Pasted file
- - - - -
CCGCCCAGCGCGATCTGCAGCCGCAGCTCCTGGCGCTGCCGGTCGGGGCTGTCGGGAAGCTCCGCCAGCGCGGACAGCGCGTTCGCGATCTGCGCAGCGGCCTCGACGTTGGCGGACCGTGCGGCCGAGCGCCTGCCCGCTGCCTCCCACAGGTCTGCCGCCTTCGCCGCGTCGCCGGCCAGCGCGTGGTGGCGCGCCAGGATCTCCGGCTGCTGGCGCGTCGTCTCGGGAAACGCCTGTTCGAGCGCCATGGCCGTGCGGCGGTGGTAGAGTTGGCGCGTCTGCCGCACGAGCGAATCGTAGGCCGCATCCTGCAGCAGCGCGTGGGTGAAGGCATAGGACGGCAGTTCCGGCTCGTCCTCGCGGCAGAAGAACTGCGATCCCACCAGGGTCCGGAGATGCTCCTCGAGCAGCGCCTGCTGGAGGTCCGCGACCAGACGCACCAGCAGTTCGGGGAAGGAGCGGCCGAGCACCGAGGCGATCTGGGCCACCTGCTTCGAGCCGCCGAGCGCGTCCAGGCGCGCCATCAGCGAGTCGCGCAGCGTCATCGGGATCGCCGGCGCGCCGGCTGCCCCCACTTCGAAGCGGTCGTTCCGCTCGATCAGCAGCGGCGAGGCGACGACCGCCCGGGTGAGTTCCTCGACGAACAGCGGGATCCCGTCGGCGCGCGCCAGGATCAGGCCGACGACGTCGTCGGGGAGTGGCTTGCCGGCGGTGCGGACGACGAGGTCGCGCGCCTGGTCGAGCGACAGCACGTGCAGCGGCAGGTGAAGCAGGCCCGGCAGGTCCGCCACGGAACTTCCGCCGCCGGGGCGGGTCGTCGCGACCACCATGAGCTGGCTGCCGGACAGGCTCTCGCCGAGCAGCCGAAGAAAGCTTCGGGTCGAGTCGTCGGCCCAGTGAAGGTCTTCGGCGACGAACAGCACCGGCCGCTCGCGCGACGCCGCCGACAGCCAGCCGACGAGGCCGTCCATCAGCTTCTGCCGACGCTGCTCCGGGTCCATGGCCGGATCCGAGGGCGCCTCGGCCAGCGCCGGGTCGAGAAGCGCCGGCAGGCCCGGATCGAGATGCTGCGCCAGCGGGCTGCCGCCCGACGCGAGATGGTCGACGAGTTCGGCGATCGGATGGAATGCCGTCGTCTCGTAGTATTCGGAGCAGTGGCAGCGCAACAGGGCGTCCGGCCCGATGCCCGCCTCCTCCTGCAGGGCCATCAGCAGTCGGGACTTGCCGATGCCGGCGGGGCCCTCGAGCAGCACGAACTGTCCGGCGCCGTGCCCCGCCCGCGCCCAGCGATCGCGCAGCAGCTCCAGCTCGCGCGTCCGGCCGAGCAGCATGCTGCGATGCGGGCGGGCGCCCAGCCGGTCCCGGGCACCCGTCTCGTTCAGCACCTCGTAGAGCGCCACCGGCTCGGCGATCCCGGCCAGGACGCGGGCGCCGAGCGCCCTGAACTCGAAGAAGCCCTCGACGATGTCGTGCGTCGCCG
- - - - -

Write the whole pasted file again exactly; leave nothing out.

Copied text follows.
CCGCCCAGCGCGATCTGCAGCCGCAGCTCCTGGCGCTGCCGGTCGGGGCTGTCGGGAAGCTCCGCCAGCGCGGACAGCGCGTTCGCGATCTGCGCAGCGGCCTCGACGTTGGCGGACCGTGCGGCCGAGCGCCTGCCCGCTGCCTCCCACAGGTCTGCCGCCTTCGCCGCGTCGCCGGCCAGCGCGTGGTGGCGCGCCAGGATCTCCGGCTGCTGGCGCGTCGTCTCGGGAAACGCCTGTTCGAGCGCCATGGCCGTGCGGCGGTGGTAGAGTTGGCGCGTCTGCCGCACGAGCGAATCGTAGGCCGCATCCTGCAGCAGCGCGTGGGTGAAGGCATAGGACGGCAGTTCCGGCTCGTCCTCGCGGCAGAAGAACTGCGATCCCACCAGGGTCCGGAGATGCTCCTCGAGCAGCGCCTGCTGGAGGTCCGCGACCAGACGCACCAGCAGTTCGGGGAAGGAGCGGCCGAGCACCGAGGCGATCTGGGCCACCTGCTTCGAGCCGCCGAGCGCGTCCAGGCGCGCCATCAGCGAGTCGCGCAGCGTCATCGGGATCGCCGGCGCGCCGGCTGCCCCCACTTCGAAGCGGTCGTTCCGCTCGATCAGCAGCGGCGAGGCGACGACCGCCCGGGTGAGTTCCTCGACGAACAGCGGGATCCCGTCGGCGCGCGCCAGGATCAGGCCGACGACGTCGTCGGGGAGTGGCTTGCCGGCGGTGCGGACGACGAGGTCGCGCGCCTGGTCGAGCGACAGCACGTGCAGCGGCAGGTGAAGCAGGCCCGGCAGGTCCGCCACGGAACTTCCGCCGCCGGGGCGGGTCGTCGCGACCACCATGAGCTGGCTGCCGGACAGGCTCTCGCCGAGCAGCCGAAGAAAGCTTCGGGTCGAGTCGTCGGCCCAGTGAAGGTCTTCGGCGACGAACAGCACCGGCCGCTCGCGCGACGCCGCCGACAGCCAGCCGACGAGGCCGTCCATCAGCTTCTGCCGACGCTGCTCCGGGTCCATGGCCGGATCCGAGGGCGCCTCGGCCAGCGCCGGGTCGAGAAGCGCCGGCAGGCCCGGATCGAGATGCTGCGCCAGCGGGCTGCCGCCCGACGCGAGATGGTCGACGAGTTCGGCGATCGGATGGAATGCCGTCGTCTCGTAGTATTCGGAGCAGTGGCAGCGCAACAGGGCGTCCGGCCCGATGCCCGCCTCCTCCTGCAGGGCCATCAGCAGTCGGGACTTGCCGATGCCGGCGGGGCCCTCGAGCAGCACGAACTGTCCGGCGCCGTGCCCCGCCCGCGCCCAGCGATCGCGCAGCAGCTCCAGCTCGCGCGTCCGGCCGAGCAGCATGCTGCGATGCGGGCGGGCGCCCAGCCGGTCCCGGGCACCCGTCTCGTTCAGCACCTCGTAGAGCGCCACCGGCTCGGCGATCCCGGCCAGGACGCGGGCGCCGAGCGCCCTGAACTCGAAGAAGCCCTCGACGATGTCGTGCGTCGCCG